Not demure “good to see you” hugs, but full-contact, arms locked, “love to see you” hugs. Like his comedy, his charity work and his personality, Smith’s hugs are in-your-face, premeditated and real.
“Hugs and high-fives are the quickest, cheapest way to brighten someone’s day,” Smith said during a recent visit to the offices of United Way of Greater Cleveland. “You’re like, a jerk for not accepting a hug. It’s like turning down a cupcake. I promise you, if you give out five high fives and five hugs everyday for two weeks, your life will be better for it.”
This Dec. 2, for #GivingTuesday, Smith will join United Way of Greater Cleveland to raise donations for such basics as soap, shampoo, deodorant, toothpaste, feminine hygiene products, diapers and other personal products for community members in need.
Smith, a native of Warrensville, attended Morehouse College and once worked for Kraft Foods. He has written material for David Spade and is a writer on Cartoon Network’s “Black Dynamite,” a series based on the 2009 movie. His random acts of giving, magnified on social network channels, garnered attention in Cleveland and led to the formation of “Random Acts of Kindness Everywhere,” known as R.A.K.E.
#GivingTuesday is R.A.K.E.’s first collaboration with United Way, but Smith’s history with the organization reaches back to his elementary school days.
“I have been a big fan of United Way, even as a kid, as a third grader wearing the pin. For R.A.K.E. to be a partner of United Way, as big and established as it is, is huge,” Smith said. “Giving Tuesday is volunteering that can be fun; that aligns with R.A.K.E. 1 million percent.
“You don’t have to be LeBron to give back. You don’t have to be Kim K. to give back. It can be as basic as toiletries, the essentials. Most people don’t even finish a bottle of lotion; they throw it away and start a new one. But to a person on the streets, that bottle is the world. Not just the item, but letting them know someone cares. There are so many people who just need a little push.” he said.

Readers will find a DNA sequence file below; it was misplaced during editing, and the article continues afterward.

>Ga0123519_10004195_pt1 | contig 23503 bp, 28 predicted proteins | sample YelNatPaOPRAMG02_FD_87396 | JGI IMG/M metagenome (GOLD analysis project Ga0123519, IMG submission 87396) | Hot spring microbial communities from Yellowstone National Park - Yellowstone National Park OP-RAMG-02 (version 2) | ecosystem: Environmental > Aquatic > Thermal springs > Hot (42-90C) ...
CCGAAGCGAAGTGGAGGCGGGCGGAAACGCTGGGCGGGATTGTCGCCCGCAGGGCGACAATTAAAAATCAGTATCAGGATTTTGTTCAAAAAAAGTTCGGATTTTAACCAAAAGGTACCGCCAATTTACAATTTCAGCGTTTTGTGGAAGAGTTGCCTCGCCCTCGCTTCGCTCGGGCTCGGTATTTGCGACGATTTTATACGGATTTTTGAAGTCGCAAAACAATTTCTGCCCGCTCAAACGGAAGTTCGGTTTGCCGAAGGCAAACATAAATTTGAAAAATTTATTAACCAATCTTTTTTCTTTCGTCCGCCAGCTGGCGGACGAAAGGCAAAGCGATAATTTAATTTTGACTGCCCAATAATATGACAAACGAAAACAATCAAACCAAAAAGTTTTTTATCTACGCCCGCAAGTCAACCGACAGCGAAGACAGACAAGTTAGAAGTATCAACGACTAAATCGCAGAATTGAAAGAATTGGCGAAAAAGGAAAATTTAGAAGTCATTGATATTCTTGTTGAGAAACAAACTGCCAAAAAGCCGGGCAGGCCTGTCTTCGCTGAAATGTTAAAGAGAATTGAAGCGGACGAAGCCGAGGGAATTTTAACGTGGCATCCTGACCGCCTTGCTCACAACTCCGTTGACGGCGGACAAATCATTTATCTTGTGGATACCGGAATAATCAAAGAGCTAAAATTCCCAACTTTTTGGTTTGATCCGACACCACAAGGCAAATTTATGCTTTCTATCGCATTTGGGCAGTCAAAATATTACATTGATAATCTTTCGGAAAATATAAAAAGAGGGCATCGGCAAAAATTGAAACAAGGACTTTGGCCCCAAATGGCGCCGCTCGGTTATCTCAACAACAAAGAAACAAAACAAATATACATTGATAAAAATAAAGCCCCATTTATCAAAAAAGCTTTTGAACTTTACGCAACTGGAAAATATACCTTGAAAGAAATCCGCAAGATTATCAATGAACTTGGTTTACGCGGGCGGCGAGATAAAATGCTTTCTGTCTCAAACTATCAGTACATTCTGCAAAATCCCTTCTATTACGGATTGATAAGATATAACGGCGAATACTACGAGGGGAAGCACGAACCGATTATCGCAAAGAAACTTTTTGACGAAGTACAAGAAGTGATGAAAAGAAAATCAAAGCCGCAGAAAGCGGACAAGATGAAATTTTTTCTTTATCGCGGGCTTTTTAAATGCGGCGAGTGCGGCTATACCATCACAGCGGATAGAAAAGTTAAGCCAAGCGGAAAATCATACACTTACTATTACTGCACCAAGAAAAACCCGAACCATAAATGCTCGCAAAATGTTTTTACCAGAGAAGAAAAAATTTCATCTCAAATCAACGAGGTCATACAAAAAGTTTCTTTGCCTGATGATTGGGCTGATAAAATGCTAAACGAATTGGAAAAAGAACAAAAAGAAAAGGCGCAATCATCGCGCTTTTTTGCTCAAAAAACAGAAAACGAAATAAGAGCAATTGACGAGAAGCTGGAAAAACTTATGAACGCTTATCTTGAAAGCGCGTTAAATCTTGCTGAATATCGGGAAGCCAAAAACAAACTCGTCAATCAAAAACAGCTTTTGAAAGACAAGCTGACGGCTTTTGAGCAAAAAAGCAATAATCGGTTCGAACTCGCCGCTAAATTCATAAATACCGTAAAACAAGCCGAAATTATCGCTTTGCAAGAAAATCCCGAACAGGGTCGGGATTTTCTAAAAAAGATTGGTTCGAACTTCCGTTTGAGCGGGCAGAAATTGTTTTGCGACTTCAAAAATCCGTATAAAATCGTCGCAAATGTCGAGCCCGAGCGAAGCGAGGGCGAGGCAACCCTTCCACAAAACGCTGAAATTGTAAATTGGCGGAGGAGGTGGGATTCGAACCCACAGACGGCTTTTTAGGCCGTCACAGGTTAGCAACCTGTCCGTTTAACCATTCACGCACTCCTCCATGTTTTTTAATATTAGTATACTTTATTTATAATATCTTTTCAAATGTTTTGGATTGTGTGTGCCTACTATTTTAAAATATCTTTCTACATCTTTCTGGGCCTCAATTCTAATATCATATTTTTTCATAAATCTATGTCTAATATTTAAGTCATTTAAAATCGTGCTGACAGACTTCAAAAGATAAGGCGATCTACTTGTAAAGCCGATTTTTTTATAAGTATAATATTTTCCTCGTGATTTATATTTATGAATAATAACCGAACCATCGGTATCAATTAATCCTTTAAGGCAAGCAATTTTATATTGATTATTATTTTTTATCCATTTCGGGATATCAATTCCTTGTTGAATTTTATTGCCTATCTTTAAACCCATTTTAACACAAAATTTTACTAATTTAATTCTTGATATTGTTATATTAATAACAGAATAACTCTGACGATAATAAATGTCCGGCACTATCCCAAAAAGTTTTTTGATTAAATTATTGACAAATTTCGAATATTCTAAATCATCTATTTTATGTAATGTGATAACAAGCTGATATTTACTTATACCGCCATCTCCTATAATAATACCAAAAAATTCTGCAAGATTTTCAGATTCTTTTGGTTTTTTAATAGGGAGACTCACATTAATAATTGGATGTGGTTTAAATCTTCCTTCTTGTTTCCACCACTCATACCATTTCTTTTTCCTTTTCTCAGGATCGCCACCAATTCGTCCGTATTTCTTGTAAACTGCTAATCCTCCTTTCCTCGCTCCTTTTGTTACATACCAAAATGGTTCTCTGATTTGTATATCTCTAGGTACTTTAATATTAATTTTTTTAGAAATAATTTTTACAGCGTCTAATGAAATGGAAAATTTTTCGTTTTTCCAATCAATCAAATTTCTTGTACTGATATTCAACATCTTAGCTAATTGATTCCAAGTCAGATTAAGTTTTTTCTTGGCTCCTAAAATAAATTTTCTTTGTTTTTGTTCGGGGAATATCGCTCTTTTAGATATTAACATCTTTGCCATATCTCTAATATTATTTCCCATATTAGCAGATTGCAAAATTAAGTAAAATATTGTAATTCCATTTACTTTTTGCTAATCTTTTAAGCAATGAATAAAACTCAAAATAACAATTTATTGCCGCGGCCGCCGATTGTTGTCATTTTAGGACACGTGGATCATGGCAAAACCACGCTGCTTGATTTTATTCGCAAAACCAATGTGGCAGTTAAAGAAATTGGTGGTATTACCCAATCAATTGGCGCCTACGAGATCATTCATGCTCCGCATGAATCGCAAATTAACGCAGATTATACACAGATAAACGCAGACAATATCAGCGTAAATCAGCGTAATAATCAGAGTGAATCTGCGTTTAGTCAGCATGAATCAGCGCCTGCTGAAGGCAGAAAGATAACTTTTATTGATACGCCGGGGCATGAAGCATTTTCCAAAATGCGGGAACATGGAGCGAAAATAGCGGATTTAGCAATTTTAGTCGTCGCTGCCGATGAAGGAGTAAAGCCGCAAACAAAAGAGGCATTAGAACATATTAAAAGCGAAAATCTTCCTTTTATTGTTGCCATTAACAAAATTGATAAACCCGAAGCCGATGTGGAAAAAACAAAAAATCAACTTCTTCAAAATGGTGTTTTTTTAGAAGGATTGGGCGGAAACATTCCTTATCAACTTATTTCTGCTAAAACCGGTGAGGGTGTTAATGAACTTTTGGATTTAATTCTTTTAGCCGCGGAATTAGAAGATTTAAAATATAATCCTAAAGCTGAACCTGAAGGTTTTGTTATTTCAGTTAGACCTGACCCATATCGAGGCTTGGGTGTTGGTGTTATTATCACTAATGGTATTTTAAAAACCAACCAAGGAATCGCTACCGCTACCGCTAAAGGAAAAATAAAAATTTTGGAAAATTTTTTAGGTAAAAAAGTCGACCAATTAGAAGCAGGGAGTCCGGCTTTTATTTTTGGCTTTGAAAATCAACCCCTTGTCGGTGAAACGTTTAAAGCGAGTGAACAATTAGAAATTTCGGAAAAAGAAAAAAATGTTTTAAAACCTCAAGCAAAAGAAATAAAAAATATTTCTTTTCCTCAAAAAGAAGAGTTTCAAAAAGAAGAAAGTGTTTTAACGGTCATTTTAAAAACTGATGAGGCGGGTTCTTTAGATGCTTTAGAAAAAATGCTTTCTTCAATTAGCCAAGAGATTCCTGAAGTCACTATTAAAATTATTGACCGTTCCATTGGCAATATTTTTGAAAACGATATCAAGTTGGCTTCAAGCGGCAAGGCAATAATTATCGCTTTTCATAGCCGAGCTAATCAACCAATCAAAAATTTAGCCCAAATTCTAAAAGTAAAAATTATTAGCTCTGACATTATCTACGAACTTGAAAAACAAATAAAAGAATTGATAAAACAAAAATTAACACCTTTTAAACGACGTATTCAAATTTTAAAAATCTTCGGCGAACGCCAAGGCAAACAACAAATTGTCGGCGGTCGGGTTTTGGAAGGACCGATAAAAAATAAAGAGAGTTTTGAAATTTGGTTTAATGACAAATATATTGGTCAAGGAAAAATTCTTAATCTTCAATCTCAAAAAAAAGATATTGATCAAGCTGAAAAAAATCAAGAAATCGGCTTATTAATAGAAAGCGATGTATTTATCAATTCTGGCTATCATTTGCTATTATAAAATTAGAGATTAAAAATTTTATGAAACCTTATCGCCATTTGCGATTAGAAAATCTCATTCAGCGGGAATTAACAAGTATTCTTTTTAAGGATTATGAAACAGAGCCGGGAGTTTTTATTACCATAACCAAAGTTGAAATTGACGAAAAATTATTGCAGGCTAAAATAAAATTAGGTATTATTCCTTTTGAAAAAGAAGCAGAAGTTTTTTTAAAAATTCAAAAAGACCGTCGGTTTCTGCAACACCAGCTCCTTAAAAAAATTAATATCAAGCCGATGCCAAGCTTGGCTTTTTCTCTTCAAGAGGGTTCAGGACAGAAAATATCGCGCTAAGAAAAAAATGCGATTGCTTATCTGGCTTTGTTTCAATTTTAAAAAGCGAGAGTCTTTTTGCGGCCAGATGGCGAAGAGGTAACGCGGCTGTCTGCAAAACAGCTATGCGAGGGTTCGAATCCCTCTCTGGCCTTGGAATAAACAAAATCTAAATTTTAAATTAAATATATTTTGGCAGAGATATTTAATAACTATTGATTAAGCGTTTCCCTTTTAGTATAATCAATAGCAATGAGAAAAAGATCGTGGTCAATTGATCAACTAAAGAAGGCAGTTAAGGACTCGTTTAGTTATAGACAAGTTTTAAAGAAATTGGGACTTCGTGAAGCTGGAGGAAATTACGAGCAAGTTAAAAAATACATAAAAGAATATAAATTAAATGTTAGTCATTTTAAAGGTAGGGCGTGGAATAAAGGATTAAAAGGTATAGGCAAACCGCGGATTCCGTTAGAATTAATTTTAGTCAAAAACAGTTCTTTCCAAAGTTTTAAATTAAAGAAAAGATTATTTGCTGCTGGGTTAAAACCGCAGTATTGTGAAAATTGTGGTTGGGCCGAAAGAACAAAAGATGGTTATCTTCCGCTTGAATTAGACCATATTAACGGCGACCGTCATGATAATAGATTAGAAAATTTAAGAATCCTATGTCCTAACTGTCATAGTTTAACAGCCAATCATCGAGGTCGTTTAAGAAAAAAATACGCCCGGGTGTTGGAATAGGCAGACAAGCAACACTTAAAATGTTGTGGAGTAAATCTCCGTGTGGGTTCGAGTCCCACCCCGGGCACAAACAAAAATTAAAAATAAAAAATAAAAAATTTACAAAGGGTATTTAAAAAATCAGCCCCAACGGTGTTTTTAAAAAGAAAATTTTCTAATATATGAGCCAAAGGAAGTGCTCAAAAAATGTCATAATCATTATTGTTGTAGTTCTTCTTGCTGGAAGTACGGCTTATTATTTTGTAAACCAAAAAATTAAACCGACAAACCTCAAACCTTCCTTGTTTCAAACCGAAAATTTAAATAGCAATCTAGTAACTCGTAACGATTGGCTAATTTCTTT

Those on the Supplemental Nutrition Assistance Program (SNAP or food stamp program) are prohibited by federal law from using SNAP to purchase soap and toiletry items and must obtain them through community providers such as food pantries.
Stephen Wertheim, COO of the Hunger Network of Greater Cleveland, emphasized the critical need for basic toiletries.
“A major share of our funding comes from the federal government, which will only allow us to purchase food items. People come to food pantries, especially with children, and need diapers, toilet paper, even paper towels,” he said. “Only through private donations can we provide these basics.
“When you go to Giant Eagle for a normal shopping trip, half your cart is probably toiletries and personal items. Imagine sending a young child to school who doesn’t have soap, or toothpaste or a toothbrush. Those basics are so very important to their ability to learn. On a job interview, one has to represent one’s self well and these items are very important.”
Smith said he has rearranged his schedule to be in Cleveland on #GivingTuesday
“I will be in many places, popping up, maybe with shampoo in my hair, maybe shaving something, just being silly,” Smith said. Trying to bring the funny aspect to it.”
Your #GivingTuesday donation will help local food pantries provide these critical hygiene items to those in our community who are working toward independence and stability. To learn more and to donate, visit GivingTuesdayCLE.org.
“We’re all in this together,” Smith said. “On Giving Tuesday, we can show we are connected.”